Why must good olive oil be bitter?

Why must good olive oil be bitter?

Aging of Olive Oil: A Natural Process Affecting Taste and Quality

The aging of olive oil is a natural process that significantly influences its taste and quality. It leads to changes in organoleptic characteristics: from the weakening of fresh fruit aromas, which are replaced by a mature fruity taste, to the disappearance of sharpness/spiciness and ultimately bitterness as well.

The first taste to diminish is the sensation of sharpness, while the bitter taste, before disappearing, increases its intensity during storage.

These positive attributes of bitterness and pungency (bitterness, pungency) are associated with the presence of phenolic compounds (secoiridoids), which undergo chemical changes until they lose their antioxidant capacity, transforming into inactive quinones. At this point, the oxidation process begins, leading to the appearance of the taste flaw of rancidity. This process can be divided into two stages: primary oxidation, visible spectrophotometrically at a wavelength of 232 nm (K232 marker in biochemical testing), and secondary, visible at the K270 marker and in sensory testing.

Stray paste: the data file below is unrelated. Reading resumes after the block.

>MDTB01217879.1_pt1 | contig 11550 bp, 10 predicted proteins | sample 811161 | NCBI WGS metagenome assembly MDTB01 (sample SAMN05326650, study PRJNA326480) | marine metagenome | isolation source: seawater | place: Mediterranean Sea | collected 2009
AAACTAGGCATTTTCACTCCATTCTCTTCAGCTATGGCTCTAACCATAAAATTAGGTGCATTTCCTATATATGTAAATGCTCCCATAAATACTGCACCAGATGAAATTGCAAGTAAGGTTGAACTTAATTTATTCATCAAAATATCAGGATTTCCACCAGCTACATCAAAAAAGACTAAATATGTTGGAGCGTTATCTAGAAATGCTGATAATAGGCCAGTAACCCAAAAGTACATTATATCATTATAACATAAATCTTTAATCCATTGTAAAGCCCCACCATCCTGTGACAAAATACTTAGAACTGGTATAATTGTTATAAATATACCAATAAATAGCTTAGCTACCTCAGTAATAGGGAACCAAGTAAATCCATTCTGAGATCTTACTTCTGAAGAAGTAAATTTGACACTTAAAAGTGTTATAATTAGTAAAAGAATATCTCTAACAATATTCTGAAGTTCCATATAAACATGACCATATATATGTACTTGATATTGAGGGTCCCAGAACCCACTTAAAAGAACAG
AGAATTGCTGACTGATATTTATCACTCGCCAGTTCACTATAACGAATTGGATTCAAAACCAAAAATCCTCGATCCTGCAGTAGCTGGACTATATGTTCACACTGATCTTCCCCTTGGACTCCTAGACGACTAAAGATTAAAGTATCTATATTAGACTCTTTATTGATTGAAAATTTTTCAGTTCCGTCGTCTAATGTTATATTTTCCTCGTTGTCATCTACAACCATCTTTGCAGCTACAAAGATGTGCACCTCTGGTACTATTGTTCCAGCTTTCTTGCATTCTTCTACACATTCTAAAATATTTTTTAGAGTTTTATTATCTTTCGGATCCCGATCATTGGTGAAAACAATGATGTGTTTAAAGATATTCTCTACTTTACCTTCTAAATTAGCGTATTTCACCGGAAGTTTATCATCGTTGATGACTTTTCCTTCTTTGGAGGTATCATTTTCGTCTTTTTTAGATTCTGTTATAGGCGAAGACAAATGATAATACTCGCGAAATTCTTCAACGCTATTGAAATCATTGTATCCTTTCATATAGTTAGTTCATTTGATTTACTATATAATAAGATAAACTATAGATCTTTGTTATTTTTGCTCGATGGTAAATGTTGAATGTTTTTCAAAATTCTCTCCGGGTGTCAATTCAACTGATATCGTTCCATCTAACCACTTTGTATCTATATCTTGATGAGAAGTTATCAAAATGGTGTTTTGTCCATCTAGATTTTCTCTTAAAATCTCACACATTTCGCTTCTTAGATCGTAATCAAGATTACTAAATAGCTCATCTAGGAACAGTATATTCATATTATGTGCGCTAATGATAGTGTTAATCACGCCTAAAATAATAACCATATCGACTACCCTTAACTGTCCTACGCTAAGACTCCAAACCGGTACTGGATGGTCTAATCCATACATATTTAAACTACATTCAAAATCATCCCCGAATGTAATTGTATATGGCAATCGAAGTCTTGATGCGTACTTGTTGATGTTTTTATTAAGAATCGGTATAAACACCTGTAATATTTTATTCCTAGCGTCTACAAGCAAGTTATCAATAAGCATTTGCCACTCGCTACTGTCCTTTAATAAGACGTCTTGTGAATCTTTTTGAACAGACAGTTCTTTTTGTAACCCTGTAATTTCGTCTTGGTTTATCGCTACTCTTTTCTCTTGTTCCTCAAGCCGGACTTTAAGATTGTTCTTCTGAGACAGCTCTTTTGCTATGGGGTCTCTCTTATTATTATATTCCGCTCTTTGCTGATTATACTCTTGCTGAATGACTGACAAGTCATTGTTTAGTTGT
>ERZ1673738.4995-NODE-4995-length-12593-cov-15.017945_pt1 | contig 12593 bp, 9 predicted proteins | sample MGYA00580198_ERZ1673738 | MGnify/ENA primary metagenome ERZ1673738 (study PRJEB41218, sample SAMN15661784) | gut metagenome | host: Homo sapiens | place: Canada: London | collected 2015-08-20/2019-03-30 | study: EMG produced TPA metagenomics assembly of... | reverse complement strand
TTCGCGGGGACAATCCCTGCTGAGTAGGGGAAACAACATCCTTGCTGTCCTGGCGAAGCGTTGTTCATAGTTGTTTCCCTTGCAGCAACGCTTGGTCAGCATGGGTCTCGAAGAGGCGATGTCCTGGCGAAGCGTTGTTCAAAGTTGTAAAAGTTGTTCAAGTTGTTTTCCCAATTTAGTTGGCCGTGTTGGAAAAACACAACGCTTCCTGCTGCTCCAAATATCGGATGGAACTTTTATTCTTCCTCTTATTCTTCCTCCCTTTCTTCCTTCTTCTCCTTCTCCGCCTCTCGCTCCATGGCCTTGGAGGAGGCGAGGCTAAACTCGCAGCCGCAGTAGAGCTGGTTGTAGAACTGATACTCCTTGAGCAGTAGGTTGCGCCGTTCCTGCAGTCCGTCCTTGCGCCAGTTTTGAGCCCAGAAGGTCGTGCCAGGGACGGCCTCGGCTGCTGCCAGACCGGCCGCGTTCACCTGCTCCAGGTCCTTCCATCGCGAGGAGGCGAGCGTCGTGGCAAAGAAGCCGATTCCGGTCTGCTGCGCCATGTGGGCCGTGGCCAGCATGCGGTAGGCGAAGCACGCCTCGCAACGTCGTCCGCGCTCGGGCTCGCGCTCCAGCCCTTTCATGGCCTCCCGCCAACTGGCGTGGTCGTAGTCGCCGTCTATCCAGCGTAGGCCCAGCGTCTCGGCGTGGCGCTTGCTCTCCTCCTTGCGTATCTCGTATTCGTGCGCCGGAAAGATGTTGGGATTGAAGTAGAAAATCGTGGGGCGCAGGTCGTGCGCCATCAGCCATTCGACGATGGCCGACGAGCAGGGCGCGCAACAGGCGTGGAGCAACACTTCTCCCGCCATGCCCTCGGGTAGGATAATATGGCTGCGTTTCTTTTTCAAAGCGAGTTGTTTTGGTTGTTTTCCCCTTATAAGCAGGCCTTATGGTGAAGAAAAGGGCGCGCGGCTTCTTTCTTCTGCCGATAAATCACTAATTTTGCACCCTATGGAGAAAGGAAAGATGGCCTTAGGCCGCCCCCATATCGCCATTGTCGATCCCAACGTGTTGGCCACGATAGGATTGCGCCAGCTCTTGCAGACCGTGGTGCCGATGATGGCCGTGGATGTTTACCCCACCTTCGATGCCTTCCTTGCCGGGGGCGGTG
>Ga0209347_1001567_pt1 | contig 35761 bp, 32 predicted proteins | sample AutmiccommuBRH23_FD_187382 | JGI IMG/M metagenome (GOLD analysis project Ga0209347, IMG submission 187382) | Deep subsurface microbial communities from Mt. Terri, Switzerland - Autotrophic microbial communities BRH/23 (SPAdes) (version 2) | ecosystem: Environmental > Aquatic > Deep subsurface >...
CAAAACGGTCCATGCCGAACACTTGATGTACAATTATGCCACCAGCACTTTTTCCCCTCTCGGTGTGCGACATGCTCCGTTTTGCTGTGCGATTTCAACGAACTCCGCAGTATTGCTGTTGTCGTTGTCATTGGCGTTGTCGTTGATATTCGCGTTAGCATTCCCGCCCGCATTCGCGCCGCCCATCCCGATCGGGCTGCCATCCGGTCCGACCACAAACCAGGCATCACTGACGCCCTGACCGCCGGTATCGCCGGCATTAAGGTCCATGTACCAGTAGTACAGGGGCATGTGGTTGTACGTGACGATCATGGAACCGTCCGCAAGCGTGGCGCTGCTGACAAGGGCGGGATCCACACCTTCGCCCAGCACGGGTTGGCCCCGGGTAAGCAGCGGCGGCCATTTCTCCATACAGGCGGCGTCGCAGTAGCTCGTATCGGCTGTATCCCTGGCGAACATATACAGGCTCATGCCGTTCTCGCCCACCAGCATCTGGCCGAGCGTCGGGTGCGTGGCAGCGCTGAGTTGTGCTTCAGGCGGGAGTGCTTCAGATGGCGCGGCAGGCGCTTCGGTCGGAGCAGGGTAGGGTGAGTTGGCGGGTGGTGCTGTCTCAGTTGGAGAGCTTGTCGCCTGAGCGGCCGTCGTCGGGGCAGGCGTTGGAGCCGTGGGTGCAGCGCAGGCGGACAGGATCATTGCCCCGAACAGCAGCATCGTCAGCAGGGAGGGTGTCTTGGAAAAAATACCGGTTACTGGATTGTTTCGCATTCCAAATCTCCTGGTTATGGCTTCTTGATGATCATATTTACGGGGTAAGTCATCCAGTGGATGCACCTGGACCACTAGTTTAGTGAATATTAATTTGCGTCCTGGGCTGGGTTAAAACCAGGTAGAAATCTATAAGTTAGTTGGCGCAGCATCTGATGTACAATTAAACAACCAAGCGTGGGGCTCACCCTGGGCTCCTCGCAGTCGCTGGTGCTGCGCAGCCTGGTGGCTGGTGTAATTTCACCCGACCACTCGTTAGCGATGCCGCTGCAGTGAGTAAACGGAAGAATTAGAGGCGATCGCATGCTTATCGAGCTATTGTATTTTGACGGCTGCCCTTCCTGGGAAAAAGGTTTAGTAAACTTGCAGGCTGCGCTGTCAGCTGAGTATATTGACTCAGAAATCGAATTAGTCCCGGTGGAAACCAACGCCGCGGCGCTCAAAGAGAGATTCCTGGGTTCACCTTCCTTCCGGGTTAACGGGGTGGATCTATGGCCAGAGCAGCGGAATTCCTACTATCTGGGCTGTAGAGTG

The taste of bitterness is not well tolerated by consumers, unlike spiciness. Oleuropein is the main source of the olive fruit's bitterness. It is a polyphenol very beneficial for human health and is one of the key active ingredients present in extra virgin olive oil. This natural substance offers a range of health benefits such as:

Antioxidant action: Oleuropein is a strong antioxidant that helps combat free radicals in the body, which can reduce the risk of chronic diseases and aging processes.

Support for heart health: Oleuropein helps lower blood pressure, reduces bad LDL cholesterol levels, and improves vascular health, contributing to overall heart protection.

Anti-inflammatory properties: With its anti-inflammatory properties, oleuropein can help alleviate inflammatory conditions in the body, which is beneficial for many health conditions.